Pre-Algebra Basics for Seventh Graders
Pre-algebra is a critical foundation for all students who plan to take algebra in high school (and beyond). Though it may seem like a lot of work now, mastering pre-algebra concepts will give your seventh grader a leg up when he or she reaches algebra. Here are some basic concepts that your child should be familiar with before moving on to algebra.
Expressions, Equations, and Inequalities
An expression is a mathematical phrase that can contain numbers, variables, and operations (such as addition, subtraction, multiplication, and division). An equation is a mathematical statement that two things are equal. For example, the equation 3x + 5 = 13 is an equation because it states that the value of 3x + 5 is equal to 13. An inequality is a mathematical statement that two things are not equal. For example, the inequality 3x + 5 < 13 is an inequality because it states that the value of 3x + 5 is less than 13.
Solving equations and inequalities is a fundamental skill for all seventh graders. In order to solve equations and inequalities, students need to be able to use inverse operations. Inverse operations are operations that “undo” each other. For example, addition and subtraction are inverse operations because if you add two numbers and then subtract one of those numbers, you are left with the original number. Multiplication and division are also inverse operations—if you multiply two numbers and then divide one of those numbers, you are again left with the original number.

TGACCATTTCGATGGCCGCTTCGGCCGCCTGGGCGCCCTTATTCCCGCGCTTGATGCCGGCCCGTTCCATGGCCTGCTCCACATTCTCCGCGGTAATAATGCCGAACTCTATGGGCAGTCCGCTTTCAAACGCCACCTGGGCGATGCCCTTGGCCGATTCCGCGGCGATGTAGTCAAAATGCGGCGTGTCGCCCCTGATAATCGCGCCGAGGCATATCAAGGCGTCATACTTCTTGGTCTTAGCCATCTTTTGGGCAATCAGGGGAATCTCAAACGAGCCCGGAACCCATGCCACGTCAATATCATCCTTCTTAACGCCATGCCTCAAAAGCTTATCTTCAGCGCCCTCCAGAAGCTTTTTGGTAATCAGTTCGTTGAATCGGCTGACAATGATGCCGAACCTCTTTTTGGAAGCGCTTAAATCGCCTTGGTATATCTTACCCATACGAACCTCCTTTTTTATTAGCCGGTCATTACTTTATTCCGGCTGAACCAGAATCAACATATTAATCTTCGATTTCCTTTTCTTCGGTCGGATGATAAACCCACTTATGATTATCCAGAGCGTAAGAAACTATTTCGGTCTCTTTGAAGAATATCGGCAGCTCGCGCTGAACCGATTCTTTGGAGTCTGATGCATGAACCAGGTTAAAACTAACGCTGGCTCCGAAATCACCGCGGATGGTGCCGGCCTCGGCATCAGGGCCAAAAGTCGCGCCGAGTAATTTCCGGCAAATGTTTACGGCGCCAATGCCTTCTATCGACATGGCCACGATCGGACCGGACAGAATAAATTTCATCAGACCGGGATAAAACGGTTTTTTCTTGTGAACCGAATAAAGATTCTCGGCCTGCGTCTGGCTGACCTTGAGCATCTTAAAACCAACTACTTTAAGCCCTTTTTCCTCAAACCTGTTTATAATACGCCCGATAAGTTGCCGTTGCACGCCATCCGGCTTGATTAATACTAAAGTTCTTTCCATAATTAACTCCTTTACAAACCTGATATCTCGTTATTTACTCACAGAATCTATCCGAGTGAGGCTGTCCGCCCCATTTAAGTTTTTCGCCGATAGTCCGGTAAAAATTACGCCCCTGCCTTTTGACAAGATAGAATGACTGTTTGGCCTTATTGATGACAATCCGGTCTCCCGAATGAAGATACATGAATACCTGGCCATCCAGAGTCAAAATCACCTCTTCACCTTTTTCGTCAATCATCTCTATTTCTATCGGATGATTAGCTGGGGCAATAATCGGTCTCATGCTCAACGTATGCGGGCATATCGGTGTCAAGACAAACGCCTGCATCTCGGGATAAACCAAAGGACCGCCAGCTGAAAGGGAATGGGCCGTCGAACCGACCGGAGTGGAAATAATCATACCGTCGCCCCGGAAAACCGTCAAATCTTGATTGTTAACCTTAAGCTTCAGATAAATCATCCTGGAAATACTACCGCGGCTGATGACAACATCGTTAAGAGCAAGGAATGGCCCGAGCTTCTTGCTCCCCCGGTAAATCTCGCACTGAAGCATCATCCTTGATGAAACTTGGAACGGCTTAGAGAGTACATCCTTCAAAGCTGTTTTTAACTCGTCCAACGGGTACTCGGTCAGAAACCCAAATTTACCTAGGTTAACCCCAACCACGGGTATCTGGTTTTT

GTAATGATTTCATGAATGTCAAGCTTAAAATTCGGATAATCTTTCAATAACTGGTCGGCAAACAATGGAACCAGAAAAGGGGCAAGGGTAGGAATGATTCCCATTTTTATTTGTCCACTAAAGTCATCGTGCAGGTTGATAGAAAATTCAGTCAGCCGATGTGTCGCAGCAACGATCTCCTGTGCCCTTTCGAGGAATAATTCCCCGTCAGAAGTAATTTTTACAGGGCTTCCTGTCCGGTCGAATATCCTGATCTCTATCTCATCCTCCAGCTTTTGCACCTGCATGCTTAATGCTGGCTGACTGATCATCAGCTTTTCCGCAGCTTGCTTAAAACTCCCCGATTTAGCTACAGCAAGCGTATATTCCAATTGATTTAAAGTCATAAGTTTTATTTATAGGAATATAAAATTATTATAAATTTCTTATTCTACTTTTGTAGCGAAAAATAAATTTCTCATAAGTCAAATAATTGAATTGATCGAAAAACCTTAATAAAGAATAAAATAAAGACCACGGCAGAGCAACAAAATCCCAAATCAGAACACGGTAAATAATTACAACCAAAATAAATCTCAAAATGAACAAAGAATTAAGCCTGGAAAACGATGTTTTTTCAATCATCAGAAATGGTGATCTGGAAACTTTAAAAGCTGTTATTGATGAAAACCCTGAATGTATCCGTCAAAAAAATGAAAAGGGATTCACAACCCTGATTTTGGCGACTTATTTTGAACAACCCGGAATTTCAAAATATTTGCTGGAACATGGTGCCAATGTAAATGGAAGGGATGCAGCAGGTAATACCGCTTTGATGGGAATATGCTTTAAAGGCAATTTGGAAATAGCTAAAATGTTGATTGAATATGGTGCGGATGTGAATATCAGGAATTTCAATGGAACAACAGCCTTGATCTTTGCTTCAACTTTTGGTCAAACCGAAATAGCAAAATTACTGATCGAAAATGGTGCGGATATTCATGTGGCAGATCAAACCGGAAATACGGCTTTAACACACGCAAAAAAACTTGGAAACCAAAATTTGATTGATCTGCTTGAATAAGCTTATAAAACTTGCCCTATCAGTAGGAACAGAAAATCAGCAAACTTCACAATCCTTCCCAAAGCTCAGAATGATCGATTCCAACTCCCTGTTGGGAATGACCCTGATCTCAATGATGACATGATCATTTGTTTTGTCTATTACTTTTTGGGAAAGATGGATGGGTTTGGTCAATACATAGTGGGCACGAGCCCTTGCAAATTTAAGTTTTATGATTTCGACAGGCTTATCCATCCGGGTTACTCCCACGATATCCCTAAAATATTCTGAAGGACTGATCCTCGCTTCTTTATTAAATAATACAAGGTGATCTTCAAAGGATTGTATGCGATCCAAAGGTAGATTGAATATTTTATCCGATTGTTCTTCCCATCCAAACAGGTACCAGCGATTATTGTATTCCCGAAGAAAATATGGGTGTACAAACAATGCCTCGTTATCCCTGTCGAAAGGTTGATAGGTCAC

Pre-algebra may seem like a lot at first glance
Ratios, Proportions, and Percents
A ratio is a comparison of two values. Ratios can be written in different ways; for example, the ratio of boys to girls in a classroom can be written as “there are 2 boys for every 3 girls” or “there are 3 girls for every 2 boys.” A proportion is an equation that states that two ratios are equal; for example, the proportion 2/3 = 4/6 can be read as “two-thirds is equal to four-sixths.”
Percents are another way of representing ratios; specifically, they represent ratios out of 100. For example, 50% can be written as the fraction 50/100 or as the decimal 0.50; both of these representations mean “fifty out of one hundred,” or “half.” Mastering percent proportions will help your child understand how to calculate sales tax, tips, discounts, and more.
Pre-algebra may seem like a lot at first glance—but it’s worth taking the time to master these concepts now so that your child will be better prepared for high school (and beyond). By understanding expressions, equations, inequalities, ratios, proportions, and percents—and being able to solve problems involving these concepts—your child will have a strong foundation on which to build more complex algebraic skills later on.